Speak Up Austin: Preserving Austin’s air quality
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On a cloudy day in Austin, poor air quality isn't an issue.
The Texas Commission on Environmental Quality reported Tuesday that ozone pollution was at 27 parts per billion thanks to recent rains, which is significantly lower than the national limit of 75 parts per billion.
However, Travis County Commissioner Sarah Eckhardt believes it’s a number our region is close to exceeding on a daily basis.
"If we exceed our limit there will be serious restrictions on our ability to build additional capacity,” Eckhardt said.
More restrictions would mean more gridlock on area highways and a need to use other ways to get around.
Pharr Andrews with Austin's Air Quality Program says the major polluter locally is vehicle emissions.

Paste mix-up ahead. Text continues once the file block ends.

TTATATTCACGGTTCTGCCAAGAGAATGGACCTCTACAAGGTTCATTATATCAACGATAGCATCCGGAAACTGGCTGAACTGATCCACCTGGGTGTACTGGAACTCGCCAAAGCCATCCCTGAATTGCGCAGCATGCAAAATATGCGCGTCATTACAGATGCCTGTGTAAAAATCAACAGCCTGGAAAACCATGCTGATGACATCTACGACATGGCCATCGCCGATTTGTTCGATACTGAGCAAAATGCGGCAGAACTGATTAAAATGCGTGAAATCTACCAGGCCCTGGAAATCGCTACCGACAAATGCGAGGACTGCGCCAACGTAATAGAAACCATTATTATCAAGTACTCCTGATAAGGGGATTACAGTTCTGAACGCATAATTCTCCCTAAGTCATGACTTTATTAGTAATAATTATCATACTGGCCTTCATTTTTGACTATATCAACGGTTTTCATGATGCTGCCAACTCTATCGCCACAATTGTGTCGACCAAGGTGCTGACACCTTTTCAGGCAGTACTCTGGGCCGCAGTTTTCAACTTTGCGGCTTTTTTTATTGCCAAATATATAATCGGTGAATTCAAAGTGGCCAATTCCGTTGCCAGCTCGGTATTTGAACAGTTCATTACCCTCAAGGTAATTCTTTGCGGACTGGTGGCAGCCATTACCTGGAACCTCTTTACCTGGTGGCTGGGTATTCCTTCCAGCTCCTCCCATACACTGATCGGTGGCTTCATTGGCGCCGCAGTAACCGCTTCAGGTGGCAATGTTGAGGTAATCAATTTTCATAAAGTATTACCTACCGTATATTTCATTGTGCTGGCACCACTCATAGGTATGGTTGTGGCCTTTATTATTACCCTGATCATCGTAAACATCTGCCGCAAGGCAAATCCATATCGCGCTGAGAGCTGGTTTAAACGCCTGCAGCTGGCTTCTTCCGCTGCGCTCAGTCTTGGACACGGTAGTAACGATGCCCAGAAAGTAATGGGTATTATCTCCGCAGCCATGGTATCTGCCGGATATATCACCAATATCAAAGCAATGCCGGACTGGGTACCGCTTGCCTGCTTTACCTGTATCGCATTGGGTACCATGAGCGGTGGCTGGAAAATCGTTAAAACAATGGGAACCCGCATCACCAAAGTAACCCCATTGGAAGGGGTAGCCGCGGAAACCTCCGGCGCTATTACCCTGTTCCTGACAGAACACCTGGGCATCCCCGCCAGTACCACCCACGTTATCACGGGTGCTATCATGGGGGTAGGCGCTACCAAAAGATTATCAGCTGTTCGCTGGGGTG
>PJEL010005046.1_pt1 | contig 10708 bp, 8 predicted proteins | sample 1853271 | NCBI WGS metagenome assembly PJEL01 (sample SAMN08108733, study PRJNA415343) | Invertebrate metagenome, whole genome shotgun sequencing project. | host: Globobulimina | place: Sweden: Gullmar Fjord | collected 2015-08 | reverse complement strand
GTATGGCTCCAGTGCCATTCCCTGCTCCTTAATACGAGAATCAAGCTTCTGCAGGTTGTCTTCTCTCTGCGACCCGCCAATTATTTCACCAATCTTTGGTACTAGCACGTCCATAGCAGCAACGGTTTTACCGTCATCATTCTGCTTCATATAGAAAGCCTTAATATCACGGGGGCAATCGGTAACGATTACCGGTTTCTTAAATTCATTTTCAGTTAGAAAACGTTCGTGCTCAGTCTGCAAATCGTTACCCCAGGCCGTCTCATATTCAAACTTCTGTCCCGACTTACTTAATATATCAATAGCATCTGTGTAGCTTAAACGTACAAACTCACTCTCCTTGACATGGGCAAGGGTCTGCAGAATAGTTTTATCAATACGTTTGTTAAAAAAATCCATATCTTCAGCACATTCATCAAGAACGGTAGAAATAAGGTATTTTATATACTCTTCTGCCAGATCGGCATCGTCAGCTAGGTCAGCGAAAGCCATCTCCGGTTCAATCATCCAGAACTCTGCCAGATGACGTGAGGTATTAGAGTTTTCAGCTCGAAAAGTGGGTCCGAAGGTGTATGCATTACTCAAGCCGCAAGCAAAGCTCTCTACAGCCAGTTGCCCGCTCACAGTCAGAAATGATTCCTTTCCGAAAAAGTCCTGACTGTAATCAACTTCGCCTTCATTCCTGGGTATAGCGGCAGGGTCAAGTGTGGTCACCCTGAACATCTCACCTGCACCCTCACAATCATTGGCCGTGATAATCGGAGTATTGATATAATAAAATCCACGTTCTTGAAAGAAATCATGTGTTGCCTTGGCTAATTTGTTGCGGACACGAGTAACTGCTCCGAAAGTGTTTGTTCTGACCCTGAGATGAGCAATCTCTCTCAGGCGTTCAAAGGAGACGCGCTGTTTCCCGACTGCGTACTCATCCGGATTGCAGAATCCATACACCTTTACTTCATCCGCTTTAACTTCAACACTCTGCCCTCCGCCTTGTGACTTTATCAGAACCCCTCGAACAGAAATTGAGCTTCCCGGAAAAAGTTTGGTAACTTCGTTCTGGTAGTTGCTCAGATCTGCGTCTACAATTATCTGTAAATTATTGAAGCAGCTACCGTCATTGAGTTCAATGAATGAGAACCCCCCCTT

"Drive less. Explore alternative forms of transportation like riding the bus, combining trips, walking or taking the train," she said. "This year, it might not be enough because we are so close to exceeding the healthy air standard."
Eckhardt warns that car pollution only makes up about one-fourth of the area's ozone issues. She also says Austin's air quality issues can't be tackled through just local efforts.
"Most of it is coming in from other places--off of coal-fired power plants and industrial activity off the Gulf Coast," Eckhardt said.
Beyond state lines, Eckhardt says poor industrial standards in Mexico jeopardize Central Texas’ air quality. She says local leaders are working with neighbors in nearby regions, but it will take time.
"There are definitely some impediments and some major fiscal costs in some of these other regions to retooling their economic industrial mix," Eckhardt said.
Austin leaders hope you will speak up now with ways to lessen the impact of ozone gases we create, while encouraging neighboring communities to make improvements that affect us.
Officials will be working on the comprehensive plan starting at 11 a.m. Wednesday at Austin City Hall. Click here` at that time to watch a live webcast of the meeting.
If you can't make the meeting, city leaders encourage you to post your ideas on SpeakUpAustin.org and vote on other proposals.